Earlier this year, I received
I think these types of everyday routines get so engrained in our minds and lives, that we often don’t even think about things as we do them. Yet, the more I thought about it, the more I realized that John and I actually have a pretty set system for keeping our paper collection under control.
Whether you’re working to purge and organize in honor of spring cleaning season, or you’re in desperate need of a new daily routine, I’m offering the two main systems we use (plus a handful of bonus tips, too) that have helped us hold on to our sanity where paper is concerned.
Toss It In A Tray
The main place we toss paper clutter is in a tray that we keep tucked inside an extra deep kitchen drawer. Anything from store receipts (the kind that I might need to use for returns later on) and electronics shipping labels, to medical paperwork and utility bills all ends up in this tray. The drawer is right near the front door, which makes it an easy spot to reach for when I clean out my purse or when we sort through mail.
Whenever the tray gets a little full, I take 15 minutes to sit at the kitchen table and weed through the paperwork. Anything that we don’t need anymore can be tossed, and whatever needs to stay either goes back in the tray for easy handling or in a filing cabinet in my office for long-term storage.
As for paper clutter that you immediately recognize isn’t useful? Put it directly into the recycle bin. We keep a reusable grocery bag hanging in our pantry that we fill with things like ripped-open envelopes, catalogs, expired coupons, and the like. Once the bag gets full, we take it down off the hook and tote it out to the car along with our other plastic and glass recycling, and head to the local recycle center here in town for disposal. There’s just no sense in cluttering either your important papers tray or your trash can with these useless pieces of paper—stick them right in the recycle pile.
Tuck It Behind Glass
Now, if you noticed, the reader who inspired this post mentioned two very separate types of paper: clutter and memorabilia. Since we don’t treat these two things the same, I wanted to make sure that I touched on both. Our clutter paper storage I explained above, but when it comes to precious memorabilia (think: special cards, notes, and clippings), I like to put them behind glass in a frame.
Since paper memorabilia tends to be pretty priceless, I hate the idea of filing it away in a drawer or tray where it will never get enjoyed. So I purchased an armful of inexpensive white wall frames from Michael’s, and then filled the frames with our most prized paperwork and memories. You can fill a single frame with 5-6 pieces of paper because it’s all flat, making it the perfect place to store your favorite items, even when not on display in the front of the frame.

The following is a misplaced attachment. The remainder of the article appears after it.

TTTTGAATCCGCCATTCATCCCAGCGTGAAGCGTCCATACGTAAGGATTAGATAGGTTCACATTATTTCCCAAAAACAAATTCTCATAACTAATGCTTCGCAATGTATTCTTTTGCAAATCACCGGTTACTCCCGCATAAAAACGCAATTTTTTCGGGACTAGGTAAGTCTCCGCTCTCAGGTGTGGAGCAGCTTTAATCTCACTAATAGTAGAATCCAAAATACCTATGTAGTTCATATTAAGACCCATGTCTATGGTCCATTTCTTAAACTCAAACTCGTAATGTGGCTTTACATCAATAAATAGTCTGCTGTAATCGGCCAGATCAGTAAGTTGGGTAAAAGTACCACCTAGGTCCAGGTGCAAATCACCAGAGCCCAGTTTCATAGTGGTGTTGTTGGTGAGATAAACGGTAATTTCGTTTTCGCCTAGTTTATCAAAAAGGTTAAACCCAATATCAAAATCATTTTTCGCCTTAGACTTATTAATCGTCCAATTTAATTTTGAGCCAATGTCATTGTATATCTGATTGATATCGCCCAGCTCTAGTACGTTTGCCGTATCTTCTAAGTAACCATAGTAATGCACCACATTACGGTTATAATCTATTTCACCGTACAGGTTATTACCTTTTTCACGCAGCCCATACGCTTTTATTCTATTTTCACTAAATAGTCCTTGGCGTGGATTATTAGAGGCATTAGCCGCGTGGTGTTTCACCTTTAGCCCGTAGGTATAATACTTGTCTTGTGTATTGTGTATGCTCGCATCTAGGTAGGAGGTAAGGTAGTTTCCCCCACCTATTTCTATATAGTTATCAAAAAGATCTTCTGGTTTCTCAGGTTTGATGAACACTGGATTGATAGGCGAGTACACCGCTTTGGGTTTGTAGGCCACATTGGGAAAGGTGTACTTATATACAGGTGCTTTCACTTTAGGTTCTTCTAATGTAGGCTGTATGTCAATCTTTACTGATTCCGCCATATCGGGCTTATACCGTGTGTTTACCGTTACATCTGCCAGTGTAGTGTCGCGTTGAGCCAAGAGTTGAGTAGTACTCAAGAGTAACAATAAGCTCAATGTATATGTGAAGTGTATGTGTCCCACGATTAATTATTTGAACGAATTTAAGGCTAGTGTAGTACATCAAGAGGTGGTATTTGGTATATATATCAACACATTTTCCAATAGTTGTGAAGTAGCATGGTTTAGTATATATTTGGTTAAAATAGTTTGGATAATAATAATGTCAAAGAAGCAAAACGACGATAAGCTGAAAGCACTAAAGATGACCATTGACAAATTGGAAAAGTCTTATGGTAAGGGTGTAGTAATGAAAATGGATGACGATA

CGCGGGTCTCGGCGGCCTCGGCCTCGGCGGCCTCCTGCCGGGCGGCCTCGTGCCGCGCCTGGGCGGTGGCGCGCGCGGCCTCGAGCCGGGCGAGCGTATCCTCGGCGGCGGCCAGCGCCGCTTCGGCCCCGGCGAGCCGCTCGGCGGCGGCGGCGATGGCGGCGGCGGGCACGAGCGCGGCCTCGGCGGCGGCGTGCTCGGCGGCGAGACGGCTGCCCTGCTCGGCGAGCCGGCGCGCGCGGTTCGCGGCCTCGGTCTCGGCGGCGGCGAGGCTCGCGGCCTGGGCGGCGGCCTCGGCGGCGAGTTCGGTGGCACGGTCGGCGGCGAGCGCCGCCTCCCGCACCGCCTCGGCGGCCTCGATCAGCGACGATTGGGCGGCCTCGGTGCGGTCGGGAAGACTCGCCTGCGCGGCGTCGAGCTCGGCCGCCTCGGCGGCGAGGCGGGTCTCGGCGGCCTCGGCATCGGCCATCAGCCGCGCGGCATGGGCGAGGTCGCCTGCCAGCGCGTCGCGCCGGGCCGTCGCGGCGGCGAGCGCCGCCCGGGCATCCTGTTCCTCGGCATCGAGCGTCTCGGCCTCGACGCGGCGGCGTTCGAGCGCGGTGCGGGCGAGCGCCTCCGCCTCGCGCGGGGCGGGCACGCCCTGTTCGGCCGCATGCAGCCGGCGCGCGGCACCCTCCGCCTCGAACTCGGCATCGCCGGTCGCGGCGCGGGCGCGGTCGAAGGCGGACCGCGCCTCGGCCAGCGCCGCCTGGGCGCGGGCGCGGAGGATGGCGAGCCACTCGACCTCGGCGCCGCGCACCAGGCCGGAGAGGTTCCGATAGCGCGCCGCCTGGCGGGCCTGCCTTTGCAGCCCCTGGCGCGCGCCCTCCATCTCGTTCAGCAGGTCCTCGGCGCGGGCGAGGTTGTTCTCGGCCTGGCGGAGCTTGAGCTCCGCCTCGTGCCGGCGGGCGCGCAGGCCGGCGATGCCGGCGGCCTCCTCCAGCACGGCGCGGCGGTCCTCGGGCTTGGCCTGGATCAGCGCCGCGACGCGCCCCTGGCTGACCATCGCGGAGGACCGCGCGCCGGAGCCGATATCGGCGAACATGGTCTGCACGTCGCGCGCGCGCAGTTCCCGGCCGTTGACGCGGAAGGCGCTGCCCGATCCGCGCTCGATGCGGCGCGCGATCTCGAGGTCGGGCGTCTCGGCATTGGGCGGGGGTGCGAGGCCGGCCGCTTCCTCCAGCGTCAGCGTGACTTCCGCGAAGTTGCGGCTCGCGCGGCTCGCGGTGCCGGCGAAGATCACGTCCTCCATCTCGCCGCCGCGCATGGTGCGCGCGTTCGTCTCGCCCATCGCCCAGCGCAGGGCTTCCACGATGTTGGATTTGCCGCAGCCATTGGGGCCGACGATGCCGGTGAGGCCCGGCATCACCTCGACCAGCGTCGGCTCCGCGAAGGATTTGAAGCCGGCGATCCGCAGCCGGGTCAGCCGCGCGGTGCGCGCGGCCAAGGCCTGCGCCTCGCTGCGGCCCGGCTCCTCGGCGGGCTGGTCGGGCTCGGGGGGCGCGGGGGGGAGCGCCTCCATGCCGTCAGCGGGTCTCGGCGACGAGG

You could try this trick with favorite birthday cards from your grandmother who might not be with you any longer, a stack of family photos, or children’s artwork, but I personally love to keep and display a rotating collection of my magazine features. It’s such a fun way to celebrate these milestones and means that I’m not cluttering up my desk drawers with clippings that never actually see the light of day.
Schedule A Paper Purge Day
The last thing I wanted to address was getting an already-out-of-control situation in good order. We do our best to keep up with the two aforementioned systems each and every week, but what if, like the reader, you’re 15 years behind in getting your papers organized? Well, the short (but long) answer is that it’s going to take some time.
Set aside one day in your calendar to sit down with those stacks of paper and just go through them one by one. Try not to spend more than a few seconds on each piece of paper so that you can avoid overthinking things. The point of this exercise is to get rid of paper you no longer need, so be cutthroat!
Try creating piles: one for toss (destined for the recycle bin), one for keep (to go in a set filing system), and one for sensitive materials that need to be shredded. If you haven’t even looked at a piece of paper in several years, it’s almost definitely going to be tossed or shredded, whereas things like important bills, receipts, and medical papers might need to be kept in a more permanent (but organized) filing cabinet or drawer in your home.
One last thing I wanted to suggest pertains to manuals. I can’t tell you how many manuals we personally have stored carefully away in our home, only to be forgotten about and never used, even years later. The fact of the matter is that, these days, electronics and appliance manuals can almost always be found online, so holding on to these typically bulky booklets is just actively wasting space.
When you run across manuals in your day of paper purging, they should automatically go in the recycle pile. Even if all you do is get rid of manuals one day, your paper collection is likely to noticeably decrease—along with your stress level.
What do you think? Could these tricks help corral your paperwork and favorite flat memories? I’m dying to hear your own paper storage solutions, so do tell in the comments below.